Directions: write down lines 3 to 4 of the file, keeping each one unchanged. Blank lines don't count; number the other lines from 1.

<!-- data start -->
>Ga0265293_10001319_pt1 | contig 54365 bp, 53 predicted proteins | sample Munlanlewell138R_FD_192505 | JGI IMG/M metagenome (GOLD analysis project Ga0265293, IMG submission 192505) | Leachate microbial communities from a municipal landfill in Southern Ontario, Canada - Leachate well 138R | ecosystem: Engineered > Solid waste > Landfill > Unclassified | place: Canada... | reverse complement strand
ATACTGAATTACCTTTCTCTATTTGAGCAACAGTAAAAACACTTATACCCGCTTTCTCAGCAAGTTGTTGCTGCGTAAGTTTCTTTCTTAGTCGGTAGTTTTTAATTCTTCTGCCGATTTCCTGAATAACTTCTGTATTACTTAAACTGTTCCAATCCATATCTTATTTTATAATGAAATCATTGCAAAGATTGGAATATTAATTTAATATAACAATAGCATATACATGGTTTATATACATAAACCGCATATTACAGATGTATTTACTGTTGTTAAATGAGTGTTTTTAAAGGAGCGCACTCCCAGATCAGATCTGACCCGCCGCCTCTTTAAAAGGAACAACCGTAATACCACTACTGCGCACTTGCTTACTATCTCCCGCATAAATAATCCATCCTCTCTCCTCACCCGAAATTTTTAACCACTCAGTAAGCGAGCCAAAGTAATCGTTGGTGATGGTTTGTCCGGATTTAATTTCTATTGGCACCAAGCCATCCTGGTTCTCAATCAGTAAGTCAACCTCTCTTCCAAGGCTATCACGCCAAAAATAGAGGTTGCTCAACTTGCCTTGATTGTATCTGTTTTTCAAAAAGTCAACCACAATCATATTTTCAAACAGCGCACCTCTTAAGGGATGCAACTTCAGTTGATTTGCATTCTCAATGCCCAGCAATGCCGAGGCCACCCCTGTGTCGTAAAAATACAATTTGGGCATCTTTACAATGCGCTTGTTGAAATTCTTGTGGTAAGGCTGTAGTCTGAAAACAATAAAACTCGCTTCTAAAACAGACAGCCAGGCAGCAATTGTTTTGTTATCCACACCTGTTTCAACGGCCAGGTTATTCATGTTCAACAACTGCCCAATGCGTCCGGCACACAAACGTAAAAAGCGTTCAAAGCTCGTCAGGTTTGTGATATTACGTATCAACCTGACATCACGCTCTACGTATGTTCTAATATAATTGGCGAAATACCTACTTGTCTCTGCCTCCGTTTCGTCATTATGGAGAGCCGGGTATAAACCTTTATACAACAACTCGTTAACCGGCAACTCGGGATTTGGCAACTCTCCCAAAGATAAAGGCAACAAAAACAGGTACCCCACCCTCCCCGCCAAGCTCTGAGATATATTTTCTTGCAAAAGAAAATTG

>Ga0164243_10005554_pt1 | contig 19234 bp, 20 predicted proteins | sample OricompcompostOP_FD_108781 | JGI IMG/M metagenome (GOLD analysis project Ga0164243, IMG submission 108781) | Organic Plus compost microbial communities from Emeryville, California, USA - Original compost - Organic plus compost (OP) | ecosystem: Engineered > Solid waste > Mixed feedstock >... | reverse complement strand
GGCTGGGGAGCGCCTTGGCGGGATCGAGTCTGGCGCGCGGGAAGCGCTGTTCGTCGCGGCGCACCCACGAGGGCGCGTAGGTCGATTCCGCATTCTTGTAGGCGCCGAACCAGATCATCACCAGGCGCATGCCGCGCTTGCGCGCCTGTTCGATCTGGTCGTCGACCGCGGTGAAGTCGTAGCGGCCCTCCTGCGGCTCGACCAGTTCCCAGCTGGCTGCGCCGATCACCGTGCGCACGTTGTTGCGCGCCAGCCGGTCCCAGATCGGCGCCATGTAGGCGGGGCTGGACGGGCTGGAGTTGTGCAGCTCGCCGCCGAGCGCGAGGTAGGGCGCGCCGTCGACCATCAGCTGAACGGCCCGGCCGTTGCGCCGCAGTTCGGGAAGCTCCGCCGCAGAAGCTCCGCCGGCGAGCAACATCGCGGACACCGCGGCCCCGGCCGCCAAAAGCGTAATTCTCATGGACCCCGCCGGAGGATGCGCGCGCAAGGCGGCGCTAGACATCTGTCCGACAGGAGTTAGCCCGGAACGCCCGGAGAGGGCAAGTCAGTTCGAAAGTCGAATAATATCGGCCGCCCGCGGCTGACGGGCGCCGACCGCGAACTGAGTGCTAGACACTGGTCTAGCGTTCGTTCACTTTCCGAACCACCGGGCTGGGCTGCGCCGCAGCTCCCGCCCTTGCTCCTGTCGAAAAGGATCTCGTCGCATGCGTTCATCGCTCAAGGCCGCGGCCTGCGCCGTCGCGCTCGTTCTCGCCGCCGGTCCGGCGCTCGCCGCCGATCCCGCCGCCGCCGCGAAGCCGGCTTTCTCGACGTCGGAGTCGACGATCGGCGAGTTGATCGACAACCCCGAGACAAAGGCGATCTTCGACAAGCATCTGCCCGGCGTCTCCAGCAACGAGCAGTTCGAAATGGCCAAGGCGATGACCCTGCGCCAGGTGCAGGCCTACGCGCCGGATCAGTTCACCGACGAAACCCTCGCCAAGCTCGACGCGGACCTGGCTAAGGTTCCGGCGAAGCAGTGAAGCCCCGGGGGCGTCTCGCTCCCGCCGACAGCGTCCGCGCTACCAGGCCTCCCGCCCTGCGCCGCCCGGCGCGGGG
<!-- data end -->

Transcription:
>Ga0164243_10005554_pt1 | contig 19234 bp, 20 predicted proteins | sample OricompcompostOP_FD_108781 | JGI IMG/M metagenome (GOLD analysis project Ga0164243, IMG submission 108781) | Organic Plus compost microbial communities from Emeryville, California, USA - Original compost - Organic plus compost (OP) | ecosystem: Engineered > Solid waste > Mixed feedstock >... | reverse complement strand
GGCTGGGGAGCGCCTTGGCGGGATCGAGTCTGGCGCGCGGGAAGCGCTGTTCGTCGCGGCGCACCCACGAGGGCGCGTAGGTCGATTCCGCATTCTTGTAGGCGCCGAACCAGATCATCACCAGGCGCATGCCGCGCTTGCGCGCCTGTTCGATCTGGTCGTCGACCGCGGTGAAGTCGTAGCGGCCCTCCTGCGGCTCGACCAGTTCCCAGCTGGCTGCGCCGATCACCGTGCGCACGTTGTTGCGCGCCAGCCGGTCCCAGATCGGCGCCATGTAGGCGGGGCTGGACGGGCTGGAGTTGTGCAGCTCGCCGCCGAGCGCGAGGTAGGGCGCGCCGTCGACCATCAGCTGAACGGCCCGGCCGTTGCGCCGCAGTTCGGGAAGCTCCGCCGCAGAAGCTCCGCCGGCGAGCAACATCGCGGACACCGCGGCCCCGGCCGCCAAAAGCGTAATTCTCATGGACCCCGCCGGAGGATGCGCGCGCAAGGCGGCGCTAGACATCTGTCCGACAGGAGTTAGCCCGGAACGCCCGGAGAGGGCAAGTCAGTTCGAAAGTCGAATAATATCGGCCGCCCGCGGCTGACGGGCGCCGACCGCGAACTGAGTGCTAGACACTGGTCTAGCGTTCGTTCACTTTCCGAACCACCGGGCTGGGCTGCGCCGCAGCTCCCGCCCTTGCTCCTGTCGAAAAGGATCTCGTCGCATGCGTTCATCGCTCAAGGCCGCGGCCTGCGCCGTCGCGCTCGTTCTCGCCGCCGGTCCGGCGCTCGCCGCCGATCCCGCCGCCGCCGCGAAGCCGGCTTTCTCGACGTCGGAGTCGACGATCGGCGAGTTGATCGACAACCCCGAGACAAAGGCGATCTTCGACAAGCATCTGCCCGGCGTCTCCAGCAACGAGCAGTTCGAAATGGCCAAGGCGATGACCCTGCGCCAGGTGCAGGCCTACGCGCCGGATCAGTTCACCGACGAAACCCTCGCCAAGCTCGACGCGGACCTGGCTAAGGTTCCGGCGAAGCAGTGAAGCCCCGGGGGCGTCTCGCTCCCGCCGACAGCGTCCGCGCTACCAGGCCTCCCGCCCTGCGCCGCCCGGCGCGGGG